January 2011

Lorian Long

fiction

Unclean Jobs for Women and Girls by Alissa Nutting

Alissa Nutting’s Unclean Jobs for Women and Girls is a collection of eighteen short stories about women, animals, and objects existing in the underbelly. Perverted and beautiful, these stories deal with the shame of having bodies, and the ways in which we use them to corrupt each other. Characters live in impossible worlds made possible by everyday motion. Porn stars engage in anal sex on the moon; a woman goes to hell and falls in love with the devil; lobsters say goodbye to each other as they boil to death. The stories are boozy, unnerving, and funny. If Mary Gaitskill and Julio Cortázar together birthed a piglet, it could very well be this collection.

These jobs (“Model’s Assistant,” “Alcoholic,” “Zoo Keeper,” “Porn Star,” “Delivery Woman,” etc.) are roles, identities designed to cage women bloated with hope for lives unlived. Nutting’s women are trapped inside performances directed by others to harness the swelling of desire. But there is the dream-state; the untamed night where a sliver of light can escape through bedroom doors leading to a kind of grace found in secret shame. In "Gardener," a sexually unfulfilled housewife lusts after a ceramic garden gnome. Each night she watches her gnome fuck various female milkmaid gnomes: "How he watched me when he was with them, and how I watched him. At first I only watched; I felt like such a simple old woman. But after a while, I began to touch myself while they played, and I watched them watch me. Often I'd cry because their miniature world was just so beautiful. I felt like my love was a giant blanket, the top of a tent, and each night they all came inside of it to move around and make me warm." It’s a woman’s hungry fantasy fed by loneliness, rejection, and sexual insecurity, but there is potential in her dreaming, a calming want fulfilled by the illogical. These women are carried from the dark to the light as they are carried from shame to hope. The transference of energy from a ruined woman to a redeemed woman is the air drying an open wound, the formation of new skin. Nutting handles these transformations delicately, but also humorously, fingering our ears and then eating the wax. Our purest state is at our most humiliated.

What I find important about Nutting’s work is the abandonment of rules, of any boundaries placed on a text by genre. It isn’t about “magical realism” or “science fiction” so much as it is about bored bodies leaking in the afternoon. There is no need to cheeseball the bizarre when its effect is pure and familiar. Something happens every day but not everyone sees it; Nutting sees this Something and more. Her women are you, your mother, your sister, that same fat which can both soothe and destroy. The way a collection like this defeats categorization is in the refusal of a politic.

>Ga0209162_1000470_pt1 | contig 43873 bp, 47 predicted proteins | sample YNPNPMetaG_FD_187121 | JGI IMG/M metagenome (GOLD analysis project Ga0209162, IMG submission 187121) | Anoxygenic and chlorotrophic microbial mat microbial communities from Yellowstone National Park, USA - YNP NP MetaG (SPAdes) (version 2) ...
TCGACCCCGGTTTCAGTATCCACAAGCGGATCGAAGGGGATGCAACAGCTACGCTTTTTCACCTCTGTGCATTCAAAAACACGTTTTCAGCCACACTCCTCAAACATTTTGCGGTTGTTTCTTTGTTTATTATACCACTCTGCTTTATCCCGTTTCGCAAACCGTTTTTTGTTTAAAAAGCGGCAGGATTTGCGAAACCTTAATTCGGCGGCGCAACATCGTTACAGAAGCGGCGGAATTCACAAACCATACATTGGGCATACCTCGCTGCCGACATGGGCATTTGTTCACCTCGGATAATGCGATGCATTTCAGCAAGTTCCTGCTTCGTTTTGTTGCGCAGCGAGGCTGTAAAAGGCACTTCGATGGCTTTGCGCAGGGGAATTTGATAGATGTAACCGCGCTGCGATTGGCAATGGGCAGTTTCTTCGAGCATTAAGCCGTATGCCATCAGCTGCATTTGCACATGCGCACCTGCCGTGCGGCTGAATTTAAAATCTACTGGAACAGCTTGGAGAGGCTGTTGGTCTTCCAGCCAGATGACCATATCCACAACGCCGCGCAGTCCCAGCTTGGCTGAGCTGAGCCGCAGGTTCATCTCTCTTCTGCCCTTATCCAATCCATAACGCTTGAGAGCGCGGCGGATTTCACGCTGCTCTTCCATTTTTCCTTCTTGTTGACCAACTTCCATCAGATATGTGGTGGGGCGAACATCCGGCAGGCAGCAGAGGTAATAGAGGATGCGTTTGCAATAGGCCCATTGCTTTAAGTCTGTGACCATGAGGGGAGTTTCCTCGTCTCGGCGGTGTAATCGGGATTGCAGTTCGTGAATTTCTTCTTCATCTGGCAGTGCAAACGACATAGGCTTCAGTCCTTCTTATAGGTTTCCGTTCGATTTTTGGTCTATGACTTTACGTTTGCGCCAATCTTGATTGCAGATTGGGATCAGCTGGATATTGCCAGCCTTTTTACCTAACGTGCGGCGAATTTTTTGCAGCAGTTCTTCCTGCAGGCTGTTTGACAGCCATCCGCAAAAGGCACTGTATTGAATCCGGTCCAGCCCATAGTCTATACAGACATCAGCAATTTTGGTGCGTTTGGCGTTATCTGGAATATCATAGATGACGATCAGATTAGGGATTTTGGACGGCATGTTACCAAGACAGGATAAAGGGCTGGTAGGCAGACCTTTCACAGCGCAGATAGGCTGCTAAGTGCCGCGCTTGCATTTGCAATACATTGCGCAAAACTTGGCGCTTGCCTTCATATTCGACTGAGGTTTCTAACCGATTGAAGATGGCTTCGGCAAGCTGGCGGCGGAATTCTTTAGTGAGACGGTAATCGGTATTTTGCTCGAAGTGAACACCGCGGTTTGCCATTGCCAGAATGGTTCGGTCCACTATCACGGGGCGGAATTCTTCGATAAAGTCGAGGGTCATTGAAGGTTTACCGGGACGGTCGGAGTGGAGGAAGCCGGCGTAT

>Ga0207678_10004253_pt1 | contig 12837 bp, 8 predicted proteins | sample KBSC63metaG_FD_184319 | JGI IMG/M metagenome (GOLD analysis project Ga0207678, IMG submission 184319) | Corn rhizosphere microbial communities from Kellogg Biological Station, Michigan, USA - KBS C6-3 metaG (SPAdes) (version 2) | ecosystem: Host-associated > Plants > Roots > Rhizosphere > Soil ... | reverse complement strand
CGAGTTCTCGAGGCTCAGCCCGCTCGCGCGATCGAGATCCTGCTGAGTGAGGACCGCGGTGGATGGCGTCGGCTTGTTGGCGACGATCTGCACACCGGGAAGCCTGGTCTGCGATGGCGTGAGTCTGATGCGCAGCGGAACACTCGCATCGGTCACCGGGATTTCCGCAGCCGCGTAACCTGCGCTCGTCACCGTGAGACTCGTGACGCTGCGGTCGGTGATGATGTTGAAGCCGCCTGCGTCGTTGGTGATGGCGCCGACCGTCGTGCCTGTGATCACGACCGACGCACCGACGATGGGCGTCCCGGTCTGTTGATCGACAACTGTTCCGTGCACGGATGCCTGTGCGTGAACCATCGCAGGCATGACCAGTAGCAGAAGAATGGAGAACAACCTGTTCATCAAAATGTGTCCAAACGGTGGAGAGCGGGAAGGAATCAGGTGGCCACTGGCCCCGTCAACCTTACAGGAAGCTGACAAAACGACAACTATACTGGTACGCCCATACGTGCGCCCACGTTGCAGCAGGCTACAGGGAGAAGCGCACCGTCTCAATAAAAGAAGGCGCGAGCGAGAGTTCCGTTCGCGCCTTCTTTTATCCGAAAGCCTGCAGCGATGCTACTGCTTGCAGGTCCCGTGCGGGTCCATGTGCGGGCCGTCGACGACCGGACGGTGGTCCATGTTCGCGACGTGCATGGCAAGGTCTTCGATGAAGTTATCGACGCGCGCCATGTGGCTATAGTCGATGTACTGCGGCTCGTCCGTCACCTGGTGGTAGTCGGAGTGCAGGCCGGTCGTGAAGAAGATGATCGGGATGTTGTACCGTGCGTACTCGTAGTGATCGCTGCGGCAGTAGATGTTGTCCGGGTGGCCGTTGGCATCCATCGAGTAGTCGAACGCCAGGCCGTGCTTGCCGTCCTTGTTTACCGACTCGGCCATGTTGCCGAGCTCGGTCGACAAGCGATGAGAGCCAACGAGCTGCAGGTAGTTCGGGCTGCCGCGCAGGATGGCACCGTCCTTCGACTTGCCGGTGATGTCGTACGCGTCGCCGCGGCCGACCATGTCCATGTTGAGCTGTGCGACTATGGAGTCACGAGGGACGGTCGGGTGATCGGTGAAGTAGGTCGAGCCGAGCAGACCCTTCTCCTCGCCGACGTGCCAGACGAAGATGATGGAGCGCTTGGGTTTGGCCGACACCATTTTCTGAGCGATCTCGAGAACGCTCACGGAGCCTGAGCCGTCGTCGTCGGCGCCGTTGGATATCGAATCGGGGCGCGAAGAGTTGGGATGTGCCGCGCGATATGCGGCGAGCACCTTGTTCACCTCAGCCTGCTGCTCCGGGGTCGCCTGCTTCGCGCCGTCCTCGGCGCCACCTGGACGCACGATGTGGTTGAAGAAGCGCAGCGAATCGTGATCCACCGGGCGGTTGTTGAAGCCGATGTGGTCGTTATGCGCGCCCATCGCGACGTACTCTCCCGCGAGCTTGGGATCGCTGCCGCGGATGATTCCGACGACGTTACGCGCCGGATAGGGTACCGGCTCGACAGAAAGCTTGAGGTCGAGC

This is not to say that these stories are without statement. Nutting recognizes gender for the fucked game it is, and violation via structure, via holding, is what Nutting intends to untangle, knot by knot. A shaky foundation for bodies to slip through, these stories give way to fantastic chaos in which we lose sense of meaning, moments, memory, and performance. Without boundaries, the body is capable.

In my favorite story, "Ant Colony," bodies are used to house Earth's creatures. "When space on Earth became very limited, it was declared all people had to host another organism on or inside of their bodies." A beautiful actress becomes a trial study in the effort to store an ant colony inside bone. At first, she can't feel the ants moving inside her, but can sense their presence. "I can tell you this: I did love how invisible the ants were. They were creatures that seemed to consider themselves neither important nor beautiful.” Then, the insects begin to eat from within and transform the host body: “'I’m becoming them,’ I said one night when I heard my doctor swish in. ‘I’m becoming the ants.’” Rather than panic at the doctor’s orchestration of her transformation and his fashioning a stomach-portal through which her ants will travel through to his body, the actress finds serenity in the disorientating horror of bodies as hallways. “The rest of the world thinks that you’ve died,” the doctor says, and it is in this obliteration she comes out new. No name, no job, no face, only “Eat, Walk, Lift, Chomp.” The actress transcends her bodily existence through the limitations of instinct, functioning efficiently without the mess of gendered physicality. What is abandoned is the shell.

Unclean Jobs for Women and Girls by Alissa Nutting
Starcherone Books
ISBN: 0984213325
188 Pages